Sampling FOD maxima


is there a way to sample from an FOD without having to touch the code?

Basically I want to know the orientation with the largest angle (compared to the mean/main orientation of the FOD) you could sample from the FOD (talking about a FOD with only one peak).

I guess a different way would be to calculate the “width” or dispersion of the FOD lobe. You could do this using fod2fixel, but this only gives you a relative dispersion. As far as I know you can not get the maximum angle from his relative dispersion. You would need a quantitative dispersion I guess.

I wonder if there is a way to do this without having to get into the mrtrix code base.


I think sh2amp will do what you need?

I will give this a try. Thank you!

Hey Jakob,

sh2amp will indeed be the key to this. Other than that, to pitch in to this particular one:

I think I’m getting what you’re after or might be thinking about; but just something to take into account: it might look like an FOD (with only one peak, or in any case) has pretty narrow lobes due to how it’s rendered with the radius scaling type of visualisation we’re used to looking at (the “3D” FODs we all look at in the viewer), but that’s sometimes a bit deceiving. The angle to which you can still sample a positive amplitude is pretty wide actually. Also, beyond that, the amplitude will not hit a “constant” zero for the rest of the angular domain. Instead, you’ll get a Gibbs effect: it’ll briefly dip below zero and start to then Gibbs-style over and undershoot around zero (at best). This matters for what you’re trying to measure / extract here: sh2amp only gives you discrete samples for a predefined set of orientations, so it’s hard to get from that the exact extent to which the “lobe stretches”.
What I’d recommend to get something like this more robustly, is to basically apply a small amplitude threshold, just like we do to segment fixels or perform tractography: essentially within those commands/algorithms, the threshold is the thing that says “here’s where the lobe ends, the rest might just be noise or something else undesirable”. So at a high level, to get the thing you’re after, you could do something along the lines of:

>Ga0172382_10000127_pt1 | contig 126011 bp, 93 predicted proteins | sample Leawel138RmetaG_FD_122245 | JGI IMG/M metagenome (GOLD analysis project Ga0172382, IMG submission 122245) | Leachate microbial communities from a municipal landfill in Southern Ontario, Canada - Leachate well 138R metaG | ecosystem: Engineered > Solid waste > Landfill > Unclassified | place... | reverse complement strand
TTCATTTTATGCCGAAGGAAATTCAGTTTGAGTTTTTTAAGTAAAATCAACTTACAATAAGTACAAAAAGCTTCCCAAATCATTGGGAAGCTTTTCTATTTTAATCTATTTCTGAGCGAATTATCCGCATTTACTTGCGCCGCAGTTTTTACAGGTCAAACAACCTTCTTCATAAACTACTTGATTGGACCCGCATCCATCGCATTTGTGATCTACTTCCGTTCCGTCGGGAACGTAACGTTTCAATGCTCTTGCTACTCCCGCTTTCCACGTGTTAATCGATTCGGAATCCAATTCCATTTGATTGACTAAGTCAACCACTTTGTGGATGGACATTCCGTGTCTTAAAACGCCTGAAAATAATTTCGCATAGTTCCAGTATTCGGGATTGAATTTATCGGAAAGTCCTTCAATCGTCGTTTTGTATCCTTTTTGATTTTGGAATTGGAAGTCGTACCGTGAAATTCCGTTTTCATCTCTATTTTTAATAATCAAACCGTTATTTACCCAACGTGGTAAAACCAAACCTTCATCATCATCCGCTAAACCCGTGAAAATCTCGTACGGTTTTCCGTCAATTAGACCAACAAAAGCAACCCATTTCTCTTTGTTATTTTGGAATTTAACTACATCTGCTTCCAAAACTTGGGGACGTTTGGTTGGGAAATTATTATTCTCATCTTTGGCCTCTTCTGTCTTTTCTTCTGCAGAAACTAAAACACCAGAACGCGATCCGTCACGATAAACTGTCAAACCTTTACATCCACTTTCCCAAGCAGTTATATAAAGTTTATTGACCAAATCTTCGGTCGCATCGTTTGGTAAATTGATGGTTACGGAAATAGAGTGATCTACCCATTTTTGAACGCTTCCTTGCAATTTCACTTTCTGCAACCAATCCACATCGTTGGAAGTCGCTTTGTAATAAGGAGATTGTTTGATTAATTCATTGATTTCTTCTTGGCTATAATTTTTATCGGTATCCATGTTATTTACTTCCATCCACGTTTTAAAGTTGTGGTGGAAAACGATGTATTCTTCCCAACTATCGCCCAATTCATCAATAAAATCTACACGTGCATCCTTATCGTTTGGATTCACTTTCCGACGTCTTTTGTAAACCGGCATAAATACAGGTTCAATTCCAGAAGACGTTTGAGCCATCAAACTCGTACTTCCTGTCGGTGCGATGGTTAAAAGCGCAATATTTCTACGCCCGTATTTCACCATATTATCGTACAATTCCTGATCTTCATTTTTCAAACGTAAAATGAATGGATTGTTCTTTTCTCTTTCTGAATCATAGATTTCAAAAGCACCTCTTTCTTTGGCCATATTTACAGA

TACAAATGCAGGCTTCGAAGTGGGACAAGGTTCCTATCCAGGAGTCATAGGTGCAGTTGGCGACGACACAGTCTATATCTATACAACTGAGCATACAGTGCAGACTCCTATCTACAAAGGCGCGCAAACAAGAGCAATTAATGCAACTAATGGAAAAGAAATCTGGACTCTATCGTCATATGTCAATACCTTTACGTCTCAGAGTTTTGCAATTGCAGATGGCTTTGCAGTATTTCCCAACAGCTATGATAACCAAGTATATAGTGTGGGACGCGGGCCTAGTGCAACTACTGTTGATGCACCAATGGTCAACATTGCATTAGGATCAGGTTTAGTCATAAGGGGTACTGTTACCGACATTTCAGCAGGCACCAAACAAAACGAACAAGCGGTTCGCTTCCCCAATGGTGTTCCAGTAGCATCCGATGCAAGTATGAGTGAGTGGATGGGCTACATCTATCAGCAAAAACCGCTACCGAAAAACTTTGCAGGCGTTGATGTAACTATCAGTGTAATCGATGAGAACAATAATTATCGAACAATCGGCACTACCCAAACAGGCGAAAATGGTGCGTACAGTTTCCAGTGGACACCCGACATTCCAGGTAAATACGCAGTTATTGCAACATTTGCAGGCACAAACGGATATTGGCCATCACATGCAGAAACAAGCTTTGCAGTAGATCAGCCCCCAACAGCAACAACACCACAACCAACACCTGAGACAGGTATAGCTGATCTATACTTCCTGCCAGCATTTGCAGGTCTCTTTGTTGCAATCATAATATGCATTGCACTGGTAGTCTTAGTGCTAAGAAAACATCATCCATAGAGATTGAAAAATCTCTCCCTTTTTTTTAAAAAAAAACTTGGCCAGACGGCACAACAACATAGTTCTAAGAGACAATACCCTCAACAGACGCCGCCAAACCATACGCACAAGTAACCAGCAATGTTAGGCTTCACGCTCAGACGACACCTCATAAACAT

• Get the peaks (and thus their orientation) itself via sh2peaks.
  • Sample the FOD via sh2amp for a relatively dense set of orientations.
  • Then threshold the output of this to the small amplitude I mentioned. Use a similar value you’d use for fixel segmentation or tractography, e.g. 0.06 or something similar.
  • After this thresholding, find the orientation among those that survived the threshold (i.e. the set of orientations “part of” the lobe) which has the largest angle with the peak you got earlier from sh2peaks.
  • This is the angle you’re after (up to a limited precision, which relates directly to the density of the FOD sampling you used for sh2amp).

If you can assume up front that the FODs for which you do this only have one large main peak (and the next peak in line is basically very small, or just noise or Gibbs effect related; and thus falls below the applied threshold in the above process), this should be very robust.


You could do this using fod2fixel, but this only gives you a relative dispersion.

The existing dispersion parameter is literally just the integral divided by the peak value; so it’s pretty rough.

You would need a quantitative dispersion I guess.

I gave this a go a while back, but haven’t had a chance to revisit. The existing algorithm in fod2fixel was actually intended to be only the first step in this algorithm, but it proved to be adequate in its own right for almost all applications.

Thanks for all the answers. I got it working as intended using sh2amp. Getting the conversion from spherical coordinates to cartesian coordinates right was a bit tricky. In case anybody will need this in the future here is the python code that worked for me:

def sph2cart(az, el, r=1):
    r_sin_el = r * np.sin(el)
    x = r_sin_el * np.cos(az)
    y = r_sin_el * np.sin(az)
    z = r * np.cos(el)
    return x, y, z

def cart2sph(x, y, z):
    r = np.sqrt(x*x + y*y + z*z)
    az = np.arctan2(y, x)
    el = np.arccos(z / r)
    return az, el, r
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